In the early days Cheick went from door-to-door, speaking with family heads, local leaders, and other members of the community to conscientize about sanitation and health problems and to advocate his solution. This succeeded in recruiting a group of neighbors who became the first pilot, as well as creating an interested audience of the entire quarter.

To undertake the work of constructing the tanks, Cheick recruited and trained a group of local unemployed youth. (Youth unemployment is currently running at around 70 percent in Bamako.) The youth produced the first 30 tanks to higher standards and at less than half the cost of the current government prototype, and even at a lower cost than those provided by the private sector. Cheick has two models of tank, one for smaller households (up to 15 users) at $85, and those tailored for 30 users at $124.

To finance the process, Cheick designed an affordable financing scheme that is reinforced by peer monitoring. Repayment of the loans is scheduled in monthly installments (usually about ten) according to the repayment capacity of the household involved. These funds are then used as credit to help finance the construction of further septic tanks for other families in the community. Cheick raised an initial grant to capitalize the loan fund.

As the pilot project unfolded, Cheick simultaneously established the Association for the Rehabilitation of the Environment in Mali as the organization supporting the program. All community meetings are arranged under the auspices of the Association. Those putting in septic tanks become local chapter members of the Association and are encouraged to participate in all of the decision-making relating to the Association's work in their community. They take responsibility, for example, for managing the loan fund and at this time of this writing 75 percent of the total original loans have been repaid without a single default! The youth construction teams are also Association stakeholders with co-responsibility for the governance of the local chapter. The chapter has designated its physical boundaries and is actively seeking to draw all households within the chapter boundaries.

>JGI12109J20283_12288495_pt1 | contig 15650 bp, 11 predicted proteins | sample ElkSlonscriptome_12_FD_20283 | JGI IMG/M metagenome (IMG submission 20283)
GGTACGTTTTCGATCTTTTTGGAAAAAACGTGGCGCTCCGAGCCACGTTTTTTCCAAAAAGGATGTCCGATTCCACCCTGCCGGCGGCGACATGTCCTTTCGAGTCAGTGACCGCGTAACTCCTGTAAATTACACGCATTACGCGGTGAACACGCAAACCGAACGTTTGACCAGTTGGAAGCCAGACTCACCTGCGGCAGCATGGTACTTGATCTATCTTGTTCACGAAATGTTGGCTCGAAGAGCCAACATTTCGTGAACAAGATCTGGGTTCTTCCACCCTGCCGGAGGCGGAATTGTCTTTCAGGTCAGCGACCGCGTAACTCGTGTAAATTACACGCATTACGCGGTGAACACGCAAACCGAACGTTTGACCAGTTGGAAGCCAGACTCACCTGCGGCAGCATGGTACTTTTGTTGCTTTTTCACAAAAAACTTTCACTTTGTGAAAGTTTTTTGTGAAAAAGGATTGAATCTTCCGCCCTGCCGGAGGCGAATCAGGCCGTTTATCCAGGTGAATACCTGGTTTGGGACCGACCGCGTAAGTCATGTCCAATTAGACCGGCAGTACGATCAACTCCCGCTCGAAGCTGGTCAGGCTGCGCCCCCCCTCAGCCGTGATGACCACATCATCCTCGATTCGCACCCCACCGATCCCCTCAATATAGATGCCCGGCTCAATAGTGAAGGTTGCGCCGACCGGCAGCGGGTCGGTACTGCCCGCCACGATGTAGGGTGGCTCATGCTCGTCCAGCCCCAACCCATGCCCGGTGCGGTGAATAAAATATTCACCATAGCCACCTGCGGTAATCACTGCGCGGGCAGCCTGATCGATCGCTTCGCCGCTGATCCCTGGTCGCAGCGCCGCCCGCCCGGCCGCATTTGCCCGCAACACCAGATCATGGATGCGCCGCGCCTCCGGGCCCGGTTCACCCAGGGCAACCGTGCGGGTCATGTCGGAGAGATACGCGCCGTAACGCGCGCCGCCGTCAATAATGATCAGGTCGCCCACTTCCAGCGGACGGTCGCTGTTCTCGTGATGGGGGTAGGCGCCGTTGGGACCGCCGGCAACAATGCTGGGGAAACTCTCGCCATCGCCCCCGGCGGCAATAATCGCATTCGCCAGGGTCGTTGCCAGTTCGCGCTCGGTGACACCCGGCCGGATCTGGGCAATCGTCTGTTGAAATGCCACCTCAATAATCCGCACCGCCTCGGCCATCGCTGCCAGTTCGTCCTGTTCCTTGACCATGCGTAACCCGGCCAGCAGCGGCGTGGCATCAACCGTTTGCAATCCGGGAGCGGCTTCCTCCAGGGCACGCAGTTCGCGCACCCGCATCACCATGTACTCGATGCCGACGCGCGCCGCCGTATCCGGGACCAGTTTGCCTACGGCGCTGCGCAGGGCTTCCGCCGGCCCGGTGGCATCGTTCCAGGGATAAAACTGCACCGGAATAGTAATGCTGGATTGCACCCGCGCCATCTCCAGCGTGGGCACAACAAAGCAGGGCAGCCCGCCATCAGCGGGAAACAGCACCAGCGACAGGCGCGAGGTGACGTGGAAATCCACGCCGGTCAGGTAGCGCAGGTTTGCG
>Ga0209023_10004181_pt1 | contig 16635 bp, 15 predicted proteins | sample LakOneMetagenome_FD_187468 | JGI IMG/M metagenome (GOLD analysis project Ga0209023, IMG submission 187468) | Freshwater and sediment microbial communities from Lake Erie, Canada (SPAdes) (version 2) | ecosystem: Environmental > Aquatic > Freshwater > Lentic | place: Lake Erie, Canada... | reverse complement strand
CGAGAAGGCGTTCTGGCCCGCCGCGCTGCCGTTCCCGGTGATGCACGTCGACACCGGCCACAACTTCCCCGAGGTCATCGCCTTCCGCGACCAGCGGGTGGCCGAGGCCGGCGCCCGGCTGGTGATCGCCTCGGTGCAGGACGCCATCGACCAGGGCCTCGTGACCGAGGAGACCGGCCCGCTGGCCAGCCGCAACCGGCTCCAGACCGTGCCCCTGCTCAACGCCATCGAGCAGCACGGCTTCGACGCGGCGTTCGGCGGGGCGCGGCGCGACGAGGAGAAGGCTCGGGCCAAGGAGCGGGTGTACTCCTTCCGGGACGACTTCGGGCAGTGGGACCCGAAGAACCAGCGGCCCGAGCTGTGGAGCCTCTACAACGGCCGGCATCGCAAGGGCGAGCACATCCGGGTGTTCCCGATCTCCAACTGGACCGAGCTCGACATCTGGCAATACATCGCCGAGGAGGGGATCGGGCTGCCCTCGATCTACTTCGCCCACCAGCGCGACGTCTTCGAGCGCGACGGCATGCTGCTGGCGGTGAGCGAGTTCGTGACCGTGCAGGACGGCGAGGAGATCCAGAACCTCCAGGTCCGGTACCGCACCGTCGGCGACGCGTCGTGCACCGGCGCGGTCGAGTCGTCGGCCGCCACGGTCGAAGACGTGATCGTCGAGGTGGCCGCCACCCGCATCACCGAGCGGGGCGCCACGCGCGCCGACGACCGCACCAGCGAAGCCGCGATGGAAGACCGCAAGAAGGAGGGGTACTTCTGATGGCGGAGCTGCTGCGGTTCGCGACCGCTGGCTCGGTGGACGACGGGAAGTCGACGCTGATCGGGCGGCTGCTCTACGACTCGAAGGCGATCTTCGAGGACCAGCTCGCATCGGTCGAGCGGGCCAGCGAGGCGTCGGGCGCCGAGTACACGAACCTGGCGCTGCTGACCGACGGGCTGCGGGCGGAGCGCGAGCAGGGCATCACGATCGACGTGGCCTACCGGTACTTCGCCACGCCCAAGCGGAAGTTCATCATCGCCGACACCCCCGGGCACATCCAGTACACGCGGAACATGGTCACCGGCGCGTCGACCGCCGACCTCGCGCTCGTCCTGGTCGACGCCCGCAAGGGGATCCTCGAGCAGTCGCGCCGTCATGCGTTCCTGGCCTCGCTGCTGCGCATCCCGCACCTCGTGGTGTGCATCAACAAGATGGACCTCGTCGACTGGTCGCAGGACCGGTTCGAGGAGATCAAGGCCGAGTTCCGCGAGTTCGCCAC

To enlarge on the Association's wider environmental cleanliness and health protection message, Cheick works with two community organizers, one of whom is a trained nurse, to promote understanding within the community on hygiene, the use and upkeep of the septic tank, and to undertake other public education work. While this component of the program continues to evolve, sensitization efforts to date have included discussions and debates on hygiene and public cleanliness. Plans exist for the female organizer to extend training on family hygiene and mother-and-child health sessions to the local clinic on Mondays, when pregnant women attend and others bring their children for treatment.